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Problems With the Thyroid Gland Can Mean Early Death

Scientists have found that when older adults have troubles with their thyroid gland, they are more likely to die prematurely.
Problems With the Thyroid Gland Can Mean Early Death
Doctor checking thyroid gland of elderly Vietnamese woman

When the thyroid gland doesn’t work well, people are especially sensitive to cold. They often feel as though they have no energy. They may report symptoms such as constipation, dry skin, hair loss, high cholesterol or depressed mood. Swollen hands or feet, trouble concentrating and weakness are other common symptoms of hypothyroidism.

Diagnosing Thyroid Gland Dysfunction Among Older People:

People over 60 years old are more likely to have hypothyroidism (underactive thyroid). Doctors know this. However, the symptoms are not very specific. Will the health care provider attribute the symptoms to “just getting older” and miss the diagnosis? Older people who suspect something is wrong with their thyroid gland should request testing and push for a diagnosis. Here’s why.

Underactive Thyroid Gland and Mortality:

A meta-analysis of 27 studies revealed that older people with this condition are more likely to die prematurely (Journal of Clinical Endocrinology & Metabolism, online Dec. 12, 2019).  On the other hand, if older patients had laboratory findings indicating hypothyroidism but no symptoms, they did not appear to be at increased risk of early death.

What Can You Do About Thyroid Problems?

Fortunately, hypothyroidism can be treated. Doctors and patients can collaborate to find a treatment that will help re-balance thyroid gland activity and help the person feel better.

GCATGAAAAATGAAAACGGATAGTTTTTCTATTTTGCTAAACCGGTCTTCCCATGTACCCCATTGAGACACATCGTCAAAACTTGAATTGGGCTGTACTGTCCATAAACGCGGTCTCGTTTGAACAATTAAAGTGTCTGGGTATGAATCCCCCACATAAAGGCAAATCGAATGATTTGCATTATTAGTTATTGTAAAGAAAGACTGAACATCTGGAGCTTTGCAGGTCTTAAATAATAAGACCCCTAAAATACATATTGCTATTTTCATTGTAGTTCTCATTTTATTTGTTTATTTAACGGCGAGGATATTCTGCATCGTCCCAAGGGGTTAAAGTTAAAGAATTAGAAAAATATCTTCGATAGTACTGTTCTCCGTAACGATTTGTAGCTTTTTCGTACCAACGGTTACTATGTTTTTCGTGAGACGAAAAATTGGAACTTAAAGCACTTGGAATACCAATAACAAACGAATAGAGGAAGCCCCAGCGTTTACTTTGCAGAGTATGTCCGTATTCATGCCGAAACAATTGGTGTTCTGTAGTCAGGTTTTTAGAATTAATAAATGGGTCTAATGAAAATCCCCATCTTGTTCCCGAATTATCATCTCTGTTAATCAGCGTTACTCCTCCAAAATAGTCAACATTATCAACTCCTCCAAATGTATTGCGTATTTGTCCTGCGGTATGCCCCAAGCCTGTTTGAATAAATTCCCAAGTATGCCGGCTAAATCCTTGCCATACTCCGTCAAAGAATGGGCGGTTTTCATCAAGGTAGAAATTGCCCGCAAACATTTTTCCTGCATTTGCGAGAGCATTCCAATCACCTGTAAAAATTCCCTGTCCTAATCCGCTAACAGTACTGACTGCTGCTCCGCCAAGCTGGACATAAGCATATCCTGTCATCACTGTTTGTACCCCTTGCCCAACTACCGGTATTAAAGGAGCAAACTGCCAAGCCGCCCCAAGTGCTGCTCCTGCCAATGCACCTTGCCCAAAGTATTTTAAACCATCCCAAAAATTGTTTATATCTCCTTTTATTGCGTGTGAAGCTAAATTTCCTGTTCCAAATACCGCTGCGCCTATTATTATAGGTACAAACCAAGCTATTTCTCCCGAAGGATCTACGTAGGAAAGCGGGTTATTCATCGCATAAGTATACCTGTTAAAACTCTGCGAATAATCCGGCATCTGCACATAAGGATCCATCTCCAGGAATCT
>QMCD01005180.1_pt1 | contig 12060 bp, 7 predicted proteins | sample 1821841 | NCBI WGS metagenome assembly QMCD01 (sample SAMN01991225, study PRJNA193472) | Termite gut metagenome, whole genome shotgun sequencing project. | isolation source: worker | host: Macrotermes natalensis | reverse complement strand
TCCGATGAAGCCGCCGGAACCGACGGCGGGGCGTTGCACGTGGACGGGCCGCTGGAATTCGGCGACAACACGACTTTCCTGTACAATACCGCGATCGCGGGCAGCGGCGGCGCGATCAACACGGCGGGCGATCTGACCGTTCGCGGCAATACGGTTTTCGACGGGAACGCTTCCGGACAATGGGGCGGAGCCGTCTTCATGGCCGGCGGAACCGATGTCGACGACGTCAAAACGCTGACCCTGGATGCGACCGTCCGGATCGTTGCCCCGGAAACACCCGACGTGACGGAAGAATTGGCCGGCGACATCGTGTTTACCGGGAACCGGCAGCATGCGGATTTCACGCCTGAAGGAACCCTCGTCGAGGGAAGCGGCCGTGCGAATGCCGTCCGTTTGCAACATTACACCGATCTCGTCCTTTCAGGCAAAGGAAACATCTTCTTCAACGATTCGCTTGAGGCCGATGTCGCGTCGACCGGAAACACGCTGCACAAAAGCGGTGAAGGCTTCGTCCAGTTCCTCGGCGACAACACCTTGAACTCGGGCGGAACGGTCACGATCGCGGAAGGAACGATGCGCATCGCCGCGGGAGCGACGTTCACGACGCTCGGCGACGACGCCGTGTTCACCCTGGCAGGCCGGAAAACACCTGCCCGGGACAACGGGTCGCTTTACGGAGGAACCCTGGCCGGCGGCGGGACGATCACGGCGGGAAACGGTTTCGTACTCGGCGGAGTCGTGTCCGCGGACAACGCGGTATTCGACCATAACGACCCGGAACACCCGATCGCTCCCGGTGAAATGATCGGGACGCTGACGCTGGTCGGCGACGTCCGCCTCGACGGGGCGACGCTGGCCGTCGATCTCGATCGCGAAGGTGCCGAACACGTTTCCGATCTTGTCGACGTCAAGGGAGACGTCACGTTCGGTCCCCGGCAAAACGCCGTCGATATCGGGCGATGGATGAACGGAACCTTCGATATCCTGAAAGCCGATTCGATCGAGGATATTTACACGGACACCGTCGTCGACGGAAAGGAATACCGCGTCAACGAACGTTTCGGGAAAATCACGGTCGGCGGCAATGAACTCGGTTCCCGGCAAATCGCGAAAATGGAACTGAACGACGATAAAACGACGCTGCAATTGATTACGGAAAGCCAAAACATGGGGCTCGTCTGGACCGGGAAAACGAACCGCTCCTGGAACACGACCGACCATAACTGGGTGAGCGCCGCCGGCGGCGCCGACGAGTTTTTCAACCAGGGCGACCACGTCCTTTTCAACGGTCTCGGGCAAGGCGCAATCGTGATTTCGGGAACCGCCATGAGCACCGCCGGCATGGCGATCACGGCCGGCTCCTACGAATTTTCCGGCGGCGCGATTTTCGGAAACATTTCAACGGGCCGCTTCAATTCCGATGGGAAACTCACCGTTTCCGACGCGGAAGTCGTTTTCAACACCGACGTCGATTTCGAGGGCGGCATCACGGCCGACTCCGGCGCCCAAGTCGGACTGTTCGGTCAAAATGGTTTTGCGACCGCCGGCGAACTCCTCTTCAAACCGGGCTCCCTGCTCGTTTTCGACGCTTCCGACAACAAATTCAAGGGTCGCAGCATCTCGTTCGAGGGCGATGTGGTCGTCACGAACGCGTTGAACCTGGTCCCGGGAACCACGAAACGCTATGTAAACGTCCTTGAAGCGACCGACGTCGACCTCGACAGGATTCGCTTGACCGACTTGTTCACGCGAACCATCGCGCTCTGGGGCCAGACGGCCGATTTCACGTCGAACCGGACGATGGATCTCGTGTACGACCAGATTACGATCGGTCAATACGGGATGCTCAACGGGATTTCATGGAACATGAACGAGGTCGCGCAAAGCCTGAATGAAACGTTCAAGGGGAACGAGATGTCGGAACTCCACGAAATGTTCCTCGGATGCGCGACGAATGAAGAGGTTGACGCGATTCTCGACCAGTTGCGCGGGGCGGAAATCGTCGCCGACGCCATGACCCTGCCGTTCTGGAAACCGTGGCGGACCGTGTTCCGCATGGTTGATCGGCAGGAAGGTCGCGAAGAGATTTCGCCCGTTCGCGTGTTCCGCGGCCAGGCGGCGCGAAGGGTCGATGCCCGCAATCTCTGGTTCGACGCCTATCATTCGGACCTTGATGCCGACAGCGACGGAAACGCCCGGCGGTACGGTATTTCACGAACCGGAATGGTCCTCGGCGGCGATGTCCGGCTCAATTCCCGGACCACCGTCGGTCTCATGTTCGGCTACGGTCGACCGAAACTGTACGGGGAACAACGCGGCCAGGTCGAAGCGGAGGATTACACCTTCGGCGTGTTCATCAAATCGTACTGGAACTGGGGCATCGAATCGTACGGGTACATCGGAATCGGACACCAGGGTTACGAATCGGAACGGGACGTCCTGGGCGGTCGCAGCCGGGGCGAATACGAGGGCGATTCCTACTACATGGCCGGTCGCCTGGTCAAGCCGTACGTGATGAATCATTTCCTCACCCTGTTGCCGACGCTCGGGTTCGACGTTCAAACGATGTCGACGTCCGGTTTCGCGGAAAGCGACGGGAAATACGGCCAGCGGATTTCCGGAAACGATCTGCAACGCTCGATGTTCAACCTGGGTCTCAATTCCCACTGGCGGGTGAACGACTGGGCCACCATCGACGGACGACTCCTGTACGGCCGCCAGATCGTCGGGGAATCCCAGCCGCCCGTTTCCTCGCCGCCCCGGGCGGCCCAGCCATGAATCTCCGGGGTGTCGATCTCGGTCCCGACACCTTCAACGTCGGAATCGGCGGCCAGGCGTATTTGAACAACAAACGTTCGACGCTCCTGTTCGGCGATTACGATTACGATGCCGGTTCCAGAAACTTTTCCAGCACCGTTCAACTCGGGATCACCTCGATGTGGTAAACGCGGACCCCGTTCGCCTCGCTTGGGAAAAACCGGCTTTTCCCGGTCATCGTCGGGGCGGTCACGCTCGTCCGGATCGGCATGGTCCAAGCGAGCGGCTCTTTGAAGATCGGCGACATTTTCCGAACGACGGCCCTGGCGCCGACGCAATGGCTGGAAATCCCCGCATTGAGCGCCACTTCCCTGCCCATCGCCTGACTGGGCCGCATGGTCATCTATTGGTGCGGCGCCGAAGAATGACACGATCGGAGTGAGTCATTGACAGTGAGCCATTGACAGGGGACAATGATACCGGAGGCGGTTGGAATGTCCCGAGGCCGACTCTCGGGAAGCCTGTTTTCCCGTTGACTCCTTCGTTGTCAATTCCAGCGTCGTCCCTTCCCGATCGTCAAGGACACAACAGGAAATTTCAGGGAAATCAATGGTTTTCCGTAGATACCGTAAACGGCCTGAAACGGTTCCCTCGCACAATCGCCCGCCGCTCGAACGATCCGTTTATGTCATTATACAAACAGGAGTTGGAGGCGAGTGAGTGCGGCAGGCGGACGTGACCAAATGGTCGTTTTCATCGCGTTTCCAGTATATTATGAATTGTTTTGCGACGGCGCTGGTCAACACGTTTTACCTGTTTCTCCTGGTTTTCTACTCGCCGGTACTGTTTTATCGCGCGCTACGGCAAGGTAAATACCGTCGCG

In most cases, hypothyroidism is treated with supplemental thyroid hormone. Usually doctors prescribe levothyroxine, aka T4 (Euthyrox, Levoxyl, Synthroid, Tirosint, Unithroid). Occasionally, however, people feel better if they take a combination of T3 and T4 hormones. Genetic differences among individuals mean that some people are far more efficient at producing the active hormone T3 (triiodothyronine) from T4. That helps to explain why some people simply don’t feel good on levothyroxine alone.

Learn More:

We discuss the new research on genetic differences and what they mean for treating hypothyroidism in our eGuide to Thyroid Hormones. In it, you will learn about symptoms of thyroid imbalance, medications that may affect thyroid tests, both Hashimoto’s and Graves’ disease, counterproductive foods and helpful supplements.

You may also wish to listen to our recent interview about problems with the thyroid gland. It is Show 1162: How to Treat Common Thyroid Problems.

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About the Author
Terry Graedon, PhD, is a medical anthropologist and co-host of The People’s Pharmacy radio show, co-author of The People’s Pharmacy syndicated newspaper columns and numerous books, and co-founder of The People’s Pharmacy website. Terry taught in the Duke University School of Nursing and was an adjunct assistant professor in the Department of Anthropology. She is a Fellow of the Society of Applied Anthropology. Terry is one of the country's leading authorities on the science behind folk remedies. .
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  • Tsai T-Y et al, "Association of hypothyroidism and mortality in the elderly population: A systematic review and meta-analysis." Journal of Clinical Endocrinology & Metabolism, online Dec. 12, 2019. https://doi.org/10.1210/clinem/dgz186
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